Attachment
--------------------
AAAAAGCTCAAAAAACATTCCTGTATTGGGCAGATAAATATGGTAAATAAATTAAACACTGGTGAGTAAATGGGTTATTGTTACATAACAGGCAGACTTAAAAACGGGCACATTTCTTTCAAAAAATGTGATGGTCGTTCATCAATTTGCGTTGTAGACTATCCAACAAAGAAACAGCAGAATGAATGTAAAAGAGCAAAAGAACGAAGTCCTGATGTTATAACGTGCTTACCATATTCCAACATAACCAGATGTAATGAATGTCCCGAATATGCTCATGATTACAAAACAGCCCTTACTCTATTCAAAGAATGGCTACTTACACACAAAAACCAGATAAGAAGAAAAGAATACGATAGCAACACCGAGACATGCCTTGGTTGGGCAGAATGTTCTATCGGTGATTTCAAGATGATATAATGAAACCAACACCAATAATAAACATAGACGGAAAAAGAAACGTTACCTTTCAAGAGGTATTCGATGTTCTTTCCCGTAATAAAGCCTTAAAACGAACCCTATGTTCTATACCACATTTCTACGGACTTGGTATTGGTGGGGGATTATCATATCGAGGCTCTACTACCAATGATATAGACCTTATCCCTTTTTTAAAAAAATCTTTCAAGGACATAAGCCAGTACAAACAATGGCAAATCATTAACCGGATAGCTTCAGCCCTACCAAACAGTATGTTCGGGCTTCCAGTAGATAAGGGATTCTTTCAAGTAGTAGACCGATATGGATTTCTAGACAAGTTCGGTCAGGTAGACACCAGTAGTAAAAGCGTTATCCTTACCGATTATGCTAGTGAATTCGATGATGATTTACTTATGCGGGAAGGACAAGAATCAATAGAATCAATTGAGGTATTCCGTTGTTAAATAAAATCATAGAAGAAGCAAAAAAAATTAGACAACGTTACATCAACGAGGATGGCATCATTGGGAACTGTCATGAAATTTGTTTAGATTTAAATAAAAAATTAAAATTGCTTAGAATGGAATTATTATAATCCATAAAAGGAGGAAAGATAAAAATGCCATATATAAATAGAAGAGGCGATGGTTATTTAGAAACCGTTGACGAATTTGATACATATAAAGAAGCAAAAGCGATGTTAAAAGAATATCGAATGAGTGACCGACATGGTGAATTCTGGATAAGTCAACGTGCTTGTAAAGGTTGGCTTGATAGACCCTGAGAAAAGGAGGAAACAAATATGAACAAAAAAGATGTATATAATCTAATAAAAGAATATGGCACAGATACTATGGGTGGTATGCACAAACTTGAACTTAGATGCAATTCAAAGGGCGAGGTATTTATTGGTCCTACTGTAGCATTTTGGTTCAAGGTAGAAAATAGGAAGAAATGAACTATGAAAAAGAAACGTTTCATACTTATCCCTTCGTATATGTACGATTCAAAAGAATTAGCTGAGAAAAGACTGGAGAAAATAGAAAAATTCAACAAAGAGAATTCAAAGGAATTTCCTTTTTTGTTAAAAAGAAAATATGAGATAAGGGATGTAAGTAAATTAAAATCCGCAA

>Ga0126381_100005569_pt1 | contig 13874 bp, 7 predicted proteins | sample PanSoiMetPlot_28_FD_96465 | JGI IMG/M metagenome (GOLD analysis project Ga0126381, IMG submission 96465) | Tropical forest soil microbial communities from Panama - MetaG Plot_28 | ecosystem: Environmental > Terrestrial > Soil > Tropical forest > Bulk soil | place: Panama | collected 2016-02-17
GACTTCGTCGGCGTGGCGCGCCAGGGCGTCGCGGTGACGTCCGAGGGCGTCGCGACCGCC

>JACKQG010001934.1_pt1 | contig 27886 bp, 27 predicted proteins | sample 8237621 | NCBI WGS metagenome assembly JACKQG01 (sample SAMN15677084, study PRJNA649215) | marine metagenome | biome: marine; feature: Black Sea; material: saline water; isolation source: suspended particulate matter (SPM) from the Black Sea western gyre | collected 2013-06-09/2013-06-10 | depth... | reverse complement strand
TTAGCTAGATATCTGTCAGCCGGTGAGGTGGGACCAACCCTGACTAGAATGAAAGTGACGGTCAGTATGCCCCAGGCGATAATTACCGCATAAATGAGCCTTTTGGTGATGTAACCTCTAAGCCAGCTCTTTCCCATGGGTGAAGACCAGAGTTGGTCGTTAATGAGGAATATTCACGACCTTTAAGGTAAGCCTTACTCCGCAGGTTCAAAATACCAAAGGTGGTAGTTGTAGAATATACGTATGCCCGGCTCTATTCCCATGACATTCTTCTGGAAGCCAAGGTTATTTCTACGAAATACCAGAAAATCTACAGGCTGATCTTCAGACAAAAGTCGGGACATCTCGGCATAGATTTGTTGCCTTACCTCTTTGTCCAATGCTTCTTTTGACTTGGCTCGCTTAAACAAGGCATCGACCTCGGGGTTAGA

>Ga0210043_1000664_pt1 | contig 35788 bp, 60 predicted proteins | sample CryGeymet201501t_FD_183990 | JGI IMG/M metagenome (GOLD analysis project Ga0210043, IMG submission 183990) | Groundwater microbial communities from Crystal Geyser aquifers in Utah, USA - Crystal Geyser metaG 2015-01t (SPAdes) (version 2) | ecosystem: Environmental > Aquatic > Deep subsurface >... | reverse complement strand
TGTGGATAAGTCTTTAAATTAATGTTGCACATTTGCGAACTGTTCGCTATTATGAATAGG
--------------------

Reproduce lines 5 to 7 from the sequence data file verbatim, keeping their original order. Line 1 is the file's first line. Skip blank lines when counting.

TTAGCTAGATATCTGTCAGCCGGTGAGGTGGGACCAACCCTGACTAGAATGAAAGTGACGGTCAGTATGCCCCAGGCGATAATTACCGCATAAATGAGCCTTTTGGTGATGTAACCTCTAAGCCAGCTCTTTCCCATGGGTGAAGACCAGAGTTGGTCGTTAATGAGGAATATTCACGACCTTTAAGGTAAGCCTTACTCCGCAGGTTCAAAATACCAAAGGTGGTAGTTGTAGAATATACGTATGCCCGGCTCTATTCCCATGACATTCTTCTGGAAGCCAAGGTTATTTCTACGAAATACCAGAAAATCTACAGGCTGATCTTCAGACAAAAGTCGGGACATCTCGGCATAGATTTGTTGCCTTACCTCTTTGTCCAATGCTTCTTTTGACTTGGCTCGCTTAAACAAGGCATCGACCTCGGGGTTAGA

>Ga0210043_1000664_pt1 | contig 35788 bp, 60 predicted proteins | sample CryGeymet201501t_FD_183990 | JGI IMG/M metagenome (GOLD analysis project Ga0210043, IMG submission 183990) | Groundwater microbial communities from Crystal Geyser aquifers in Utah, USA - Crystal Geyser metaG 2015-01t (SPAdes) (version 2) | ecosystem: Environmental > Aquatic > Deep subsurface >... | reverse complement strand
TGTGGATAAGTCTTTAAATTAATGTTGCACATTTGCGAACTGTTCGCTATTATGAATAGG